Nine out of 10 NHS organisations are making satisfactory progress in dealing with the year 2000 computer bug, NHS chief executive Sir Alan Langlands claimed this week. He said an NHS Executive survey 'reveals the NHS is much further on in responding to this problem than recent reports by the National Audit Office and Audit Commission suggested'.
Medical colleagues 'usually know when a doctor's practice is going seriously wrong', General Medical Council president Sir Donald Irvine concedes in a booklet to be sent by the GMC to all doctors and trust chief executives. The booklet comes in the wake of the Bristol baby deaths case.
Maintaining Good Medical Practice, GMC hotline, 0171-915 3507. Free.
More than two-thirds of a sample of emergency services staff on long- term sick leave have a drink problem, a survey by Professor Pamela Taylor and Suzanne Rose of London University reveals. Employers may not recognise the problem, suggests the study, published in the Institute of Psychiatrists' Psychiatric Bulletin.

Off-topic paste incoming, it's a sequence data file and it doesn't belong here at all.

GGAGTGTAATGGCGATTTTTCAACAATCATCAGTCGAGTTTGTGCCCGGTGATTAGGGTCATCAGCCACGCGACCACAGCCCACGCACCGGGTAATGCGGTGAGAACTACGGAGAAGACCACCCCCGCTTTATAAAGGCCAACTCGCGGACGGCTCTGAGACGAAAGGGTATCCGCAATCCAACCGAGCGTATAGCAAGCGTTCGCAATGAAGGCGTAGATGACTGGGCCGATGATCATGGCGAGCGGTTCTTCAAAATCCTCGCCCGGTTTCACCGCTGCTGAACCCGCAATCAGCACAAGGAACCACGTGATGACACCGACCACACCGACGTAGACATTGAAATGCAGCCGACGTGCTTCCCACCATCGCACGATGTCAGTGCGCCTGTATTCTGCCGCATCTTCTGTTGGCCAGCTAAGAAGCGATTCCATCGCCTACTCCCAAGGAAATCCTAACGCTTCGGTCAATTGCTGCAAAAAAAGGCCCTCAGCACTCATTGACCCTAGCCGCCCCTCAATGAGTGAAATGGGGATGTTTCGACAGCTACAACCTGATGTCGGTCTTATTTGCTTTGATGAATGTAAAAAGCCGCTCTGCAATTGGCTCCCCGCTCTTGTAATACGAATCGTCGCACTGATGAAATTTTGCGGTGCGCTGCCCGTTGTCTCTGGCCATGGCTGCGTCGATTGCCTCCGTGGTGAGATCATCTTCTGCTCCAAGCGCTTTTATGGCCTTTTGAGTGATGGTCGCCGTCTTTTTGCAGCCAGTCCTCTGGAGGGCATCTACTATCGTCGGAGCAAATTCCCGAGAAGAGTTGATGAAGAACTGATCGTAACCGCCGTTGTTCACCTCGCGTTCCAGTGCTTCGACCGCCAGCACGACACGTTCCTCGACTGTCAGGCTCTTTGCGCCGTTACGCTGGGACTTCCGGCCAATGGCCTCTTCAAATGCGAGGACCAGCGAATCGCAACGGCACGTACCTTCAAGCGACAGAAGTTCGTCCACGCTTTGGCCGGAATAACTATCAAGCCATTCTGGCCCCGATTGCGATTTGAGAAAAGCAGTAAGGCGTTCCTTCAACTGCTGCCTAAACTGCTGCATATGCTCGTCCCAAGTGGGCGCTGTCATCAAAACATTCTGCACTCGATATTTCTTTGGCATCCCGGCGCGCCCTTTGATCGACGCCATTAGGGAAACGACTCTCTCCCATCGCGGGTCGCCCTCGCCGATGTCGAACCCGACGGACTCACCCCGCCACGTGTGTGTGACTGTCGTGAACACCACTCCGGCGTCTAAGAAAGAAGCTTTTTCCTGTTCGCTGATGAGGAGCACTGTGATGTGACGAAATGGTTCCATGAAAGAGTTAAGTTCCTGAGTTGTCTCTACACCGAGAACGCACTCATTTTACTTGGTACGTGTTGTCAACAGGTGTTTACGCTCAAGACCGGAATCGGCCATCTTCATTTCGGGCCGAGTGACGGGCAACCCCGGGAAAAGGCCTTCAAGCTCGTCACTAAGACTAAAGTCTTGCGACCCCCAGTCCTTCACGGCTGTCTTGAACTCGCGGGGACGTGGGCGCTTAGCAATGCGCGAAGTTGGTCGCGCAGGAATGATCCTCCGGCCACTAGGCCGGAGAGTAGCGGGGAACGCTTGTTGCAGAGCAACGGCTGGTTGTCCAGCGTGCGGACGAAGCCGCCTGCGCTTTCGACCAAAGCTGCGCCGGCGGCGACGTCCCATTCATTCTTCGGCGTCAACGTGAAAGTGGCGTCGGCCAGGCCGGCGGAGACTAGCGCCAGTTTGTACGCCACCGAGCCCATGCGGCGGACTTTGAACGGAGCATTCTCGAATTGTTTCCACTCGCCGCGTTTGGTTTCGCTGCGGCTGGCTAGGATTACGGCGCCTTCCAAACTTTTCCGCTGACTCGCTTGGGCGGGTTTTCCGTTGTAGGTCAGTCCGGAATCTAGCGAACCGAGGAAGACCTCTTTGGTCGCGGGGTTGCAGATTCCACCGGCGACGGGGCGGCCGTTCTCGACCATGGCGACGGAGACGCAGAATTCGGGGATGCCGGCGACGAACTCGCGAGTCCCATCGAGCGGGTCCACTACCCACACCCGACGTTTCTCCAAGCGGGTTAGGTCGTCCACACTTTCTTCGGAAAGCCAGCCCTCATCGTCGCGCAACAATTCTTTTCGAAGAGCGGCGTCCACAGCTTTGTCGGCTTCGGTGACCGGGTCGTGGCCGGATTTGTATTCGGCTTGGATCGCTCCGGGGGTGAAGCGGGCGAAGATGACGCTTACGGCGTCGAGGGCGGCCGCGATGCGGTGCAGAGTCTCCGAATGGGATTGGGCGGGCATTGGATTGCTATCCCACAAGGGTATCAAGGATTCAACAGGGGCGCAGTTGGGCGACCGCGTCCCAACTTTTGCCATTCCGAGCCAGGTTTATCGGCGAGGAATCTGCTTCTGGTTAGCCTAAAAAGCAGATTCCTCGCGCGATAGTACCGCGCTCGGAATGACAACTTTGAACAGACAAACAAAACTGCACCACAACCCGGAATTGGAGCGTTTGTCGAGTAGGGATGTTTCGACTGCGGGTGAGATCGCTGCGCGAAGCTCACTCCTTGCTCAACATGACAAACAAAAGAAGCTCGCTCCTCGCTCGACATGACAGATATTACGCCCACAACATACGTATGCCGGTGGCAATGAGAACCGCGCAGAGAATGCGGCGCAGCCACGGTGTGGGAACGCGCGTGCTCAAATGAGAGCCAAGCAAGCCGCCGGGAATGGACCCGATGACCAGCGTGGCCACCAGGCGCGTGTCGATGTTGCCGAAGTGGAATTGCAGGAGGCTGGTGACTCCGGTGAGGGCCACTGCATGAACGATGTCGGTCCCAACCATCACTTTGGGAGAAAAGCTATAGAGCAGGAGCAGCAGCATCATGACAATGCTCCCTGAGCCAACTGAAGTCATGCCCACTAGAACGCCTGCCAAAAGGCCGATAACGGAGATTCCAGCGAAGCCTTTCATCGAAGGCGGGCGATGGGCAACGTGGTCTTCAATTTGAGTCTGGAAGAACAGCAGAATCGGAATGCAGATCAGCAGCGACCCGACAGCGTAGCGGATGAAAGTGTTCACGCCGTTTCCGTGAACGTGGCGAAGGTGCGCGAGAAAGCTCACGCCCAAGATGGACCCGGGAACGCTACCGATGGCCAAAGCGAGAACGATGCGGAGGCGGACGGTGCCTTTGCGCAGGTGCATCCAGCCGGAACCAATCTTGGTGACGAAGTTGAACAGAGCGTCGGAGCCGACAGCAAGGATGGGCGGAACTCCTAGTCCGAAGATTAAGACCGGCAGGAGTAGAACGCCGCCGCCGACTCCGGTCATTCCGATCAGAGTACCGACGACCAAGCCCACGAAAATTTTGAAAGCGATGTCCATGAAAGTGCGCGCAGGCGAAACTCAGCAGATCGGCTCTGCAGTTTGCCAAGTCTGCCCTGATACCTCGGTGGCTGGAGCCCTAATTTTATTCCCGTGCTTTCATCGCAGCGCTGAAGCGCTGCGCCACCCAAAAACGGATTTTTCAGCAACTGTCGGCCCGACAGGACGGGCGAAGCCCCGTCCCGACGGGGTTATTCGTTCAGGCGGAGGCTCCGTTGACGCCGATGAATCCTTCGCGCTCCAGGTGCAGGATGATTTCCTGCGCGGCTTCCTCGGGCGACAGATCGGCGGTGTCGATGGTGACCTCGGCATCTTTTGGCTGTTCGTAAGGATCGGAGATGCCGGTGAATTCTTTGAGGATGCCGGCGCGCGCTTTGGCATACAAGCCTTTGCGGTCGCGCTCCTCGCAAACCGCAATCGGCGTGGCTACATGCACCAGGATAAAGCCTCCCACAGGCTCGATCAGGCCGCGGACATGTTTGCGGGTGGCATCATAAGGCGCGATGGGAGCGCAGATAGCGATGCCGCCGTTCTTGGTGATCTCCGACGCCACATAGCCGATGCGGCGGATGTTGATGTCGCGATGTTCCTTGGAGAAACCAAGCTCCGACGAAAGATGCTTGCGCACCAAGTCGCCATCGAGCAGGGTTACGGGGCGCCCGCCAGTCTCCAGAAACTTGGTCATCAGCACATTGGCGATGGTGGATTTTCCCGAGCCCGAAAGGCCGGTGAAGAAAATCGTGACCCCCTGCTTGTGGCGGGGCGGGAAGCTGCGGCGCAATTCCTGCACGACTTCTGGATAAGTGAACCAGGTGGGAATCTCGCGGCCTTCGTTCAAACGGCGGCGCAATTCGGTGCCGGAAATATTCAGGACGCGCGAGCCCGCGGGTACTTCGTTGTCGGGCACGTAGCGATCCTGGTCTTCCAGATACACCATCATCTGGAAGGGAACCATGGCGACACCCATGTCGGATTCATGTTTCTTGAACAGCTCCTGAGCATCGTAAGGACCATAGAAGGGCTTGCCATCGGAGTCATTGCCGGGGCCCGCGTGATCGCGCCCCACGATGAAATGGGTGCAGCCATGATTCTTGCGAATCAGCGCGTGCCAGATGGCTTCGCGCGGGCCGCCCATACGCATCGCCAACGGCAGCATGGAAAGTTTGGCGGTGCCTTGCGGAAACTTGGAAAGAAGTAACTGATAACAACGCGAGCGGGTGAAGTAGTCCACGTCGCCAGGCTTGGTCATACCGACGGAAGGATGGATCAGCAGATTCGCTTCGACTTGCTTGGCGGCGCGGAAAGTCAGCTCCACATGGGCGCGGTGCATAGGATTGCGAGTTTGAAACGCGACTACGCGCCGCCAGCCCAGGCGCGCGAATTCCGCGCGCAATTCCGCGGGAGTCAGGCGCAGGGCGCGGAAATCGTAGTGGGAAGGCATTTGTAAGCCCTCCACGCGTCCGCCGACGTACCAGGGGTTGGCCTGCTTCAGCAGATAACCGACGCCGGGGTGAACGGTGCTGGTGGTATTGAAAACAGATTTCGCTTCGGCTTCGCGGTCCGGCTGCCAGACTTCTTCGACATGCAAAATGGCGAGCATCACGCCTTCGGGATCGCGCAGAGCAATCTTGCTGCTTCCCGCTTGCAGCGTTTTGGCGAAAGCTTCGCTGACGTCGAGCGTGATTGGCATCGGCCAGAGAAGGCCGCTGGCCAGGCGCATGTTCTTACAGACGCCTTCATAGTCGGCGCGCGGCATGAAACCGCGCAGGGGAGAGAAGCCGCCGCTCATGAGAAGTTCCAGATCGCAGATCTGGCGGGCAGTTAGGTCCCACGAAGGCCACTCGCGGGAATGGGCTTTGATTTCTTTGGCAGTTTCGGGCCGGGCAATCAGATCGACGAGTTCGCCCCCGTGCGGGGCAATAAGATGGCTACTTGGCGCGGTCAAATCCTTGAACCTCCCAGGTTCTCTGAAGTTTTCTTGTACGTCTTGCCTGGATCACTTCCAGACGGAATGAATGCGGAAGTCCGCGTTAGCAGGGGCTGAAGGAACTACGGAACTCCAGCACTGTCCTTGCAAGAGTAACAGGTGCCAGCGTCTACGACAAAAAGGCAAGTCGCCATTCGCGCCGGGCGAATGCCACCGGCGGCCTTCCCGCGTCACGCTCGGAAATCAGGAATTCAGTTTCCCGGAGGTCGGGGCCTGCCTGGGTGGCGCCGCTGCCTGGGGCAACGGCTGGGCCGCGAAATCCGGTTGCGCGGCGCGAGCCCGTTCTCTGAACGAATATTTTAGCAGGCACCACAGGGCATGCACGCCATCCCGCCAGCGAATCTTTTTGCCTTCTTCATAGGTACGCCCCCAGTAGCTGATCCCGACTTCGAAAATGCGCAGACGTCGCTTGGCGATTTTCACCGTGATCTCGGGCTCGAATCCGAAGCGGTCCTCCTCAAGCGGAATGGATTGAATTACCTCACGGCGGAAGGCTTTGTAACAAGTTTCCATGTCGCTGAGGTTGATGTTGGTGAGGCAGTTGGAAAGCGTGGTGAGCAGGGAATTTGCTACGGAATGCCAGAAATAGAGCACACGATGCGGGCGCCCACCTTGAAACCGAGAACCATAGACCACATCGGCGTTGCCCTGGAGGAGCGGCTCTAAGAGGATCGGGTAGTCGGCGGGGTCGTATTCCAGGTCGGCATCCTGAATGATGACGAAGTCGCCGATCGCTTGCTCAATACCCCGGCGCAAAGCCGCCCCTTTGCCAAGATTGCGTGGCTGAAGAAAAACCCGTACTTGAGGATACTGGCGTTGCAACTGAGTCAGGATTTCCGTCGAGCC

Health professionals need to take a proactive approach in dealing with domestic violence. 'Victims' often suffer extreme physical and psychological injuries, and the cost of treating and supporting them runs to millions of pounds, says a report from the British Medical Association.
Domestic Violence: a health care issue? BMJ Bookshop. 0171-383 6245. pounds 12.95.
Building work on the new Norfolk and Norwich Hospital is already running three weeks ahead of schedule, health minister Alan Milburn said. Construction is due to end in January 2002.
GPs face increasing strain with fewer than one in five saying they had enough time to keep up with medical developments, according to a survey revealed in a book published today.
Envy of the World. Central Books, 0181-986 5488. pounds 9.95, plus pounds 1.20 p&p.